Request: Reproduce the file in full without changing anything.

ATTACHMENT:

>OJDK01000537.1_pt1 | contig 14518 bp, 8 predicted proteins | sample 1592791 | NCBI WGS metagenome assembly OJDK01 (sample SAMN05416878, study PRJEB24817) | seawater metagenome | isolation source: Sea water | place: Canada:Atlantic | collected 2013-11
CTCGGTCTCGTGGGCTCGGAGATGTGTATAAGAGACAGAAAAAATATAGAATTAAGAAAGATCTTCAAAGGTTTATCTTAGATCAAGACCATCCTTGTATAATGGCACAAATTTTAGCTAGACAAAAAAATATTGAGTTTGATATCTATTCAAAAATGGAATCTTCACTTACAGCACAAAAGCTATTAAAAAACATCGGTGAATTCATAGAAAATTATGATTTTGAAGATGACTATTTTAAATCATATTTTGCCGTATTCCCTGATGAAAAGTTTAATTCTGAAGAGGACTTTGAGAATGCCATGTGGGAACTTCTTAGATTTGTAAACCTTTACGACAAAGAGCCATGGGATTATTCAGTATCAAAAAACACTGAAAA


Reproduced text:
>OJDK01000537.1_pt1 | contig 14518 bp, 8 predicted proteins | sample 1592791 | NCBI WGS metagenome assembly OJDK01 (sample SAMN05416878, study PRJEB24817) | seawater metagenome | isolation source: Sea water | place: Canada:Atlantic | collected 2013-11
CTCGGTCTCGTGGGCTCGGAGATGTGTATAAGAGACAGAAAAAATATAGAATTAAGAAAGATCTTCAAAGGTTTATCTTAGATCAAGACCATCCTTGTATAATGGCACAAATTTTAGCTAGACAAAAAAATATTGAGTTTGATATCTATTCAAAAATGGAATCTTCACTTACAGCACAAAAGCTATTAAAAAACATCGGTGAATTCATAGAAAATTATGATTTTGAAGATGACTATTTTAAATCATATTTTGCCGTATTCCCTGATGAAAAGTTTAATTCTGAAGAGGACTTTGAGAATGCCATGTGGGAACTTCTTAGATTTGTAAACCTTTACGACAAAGAGCCATGGGATTATTCAGTATCAAAAAACACTGAAAA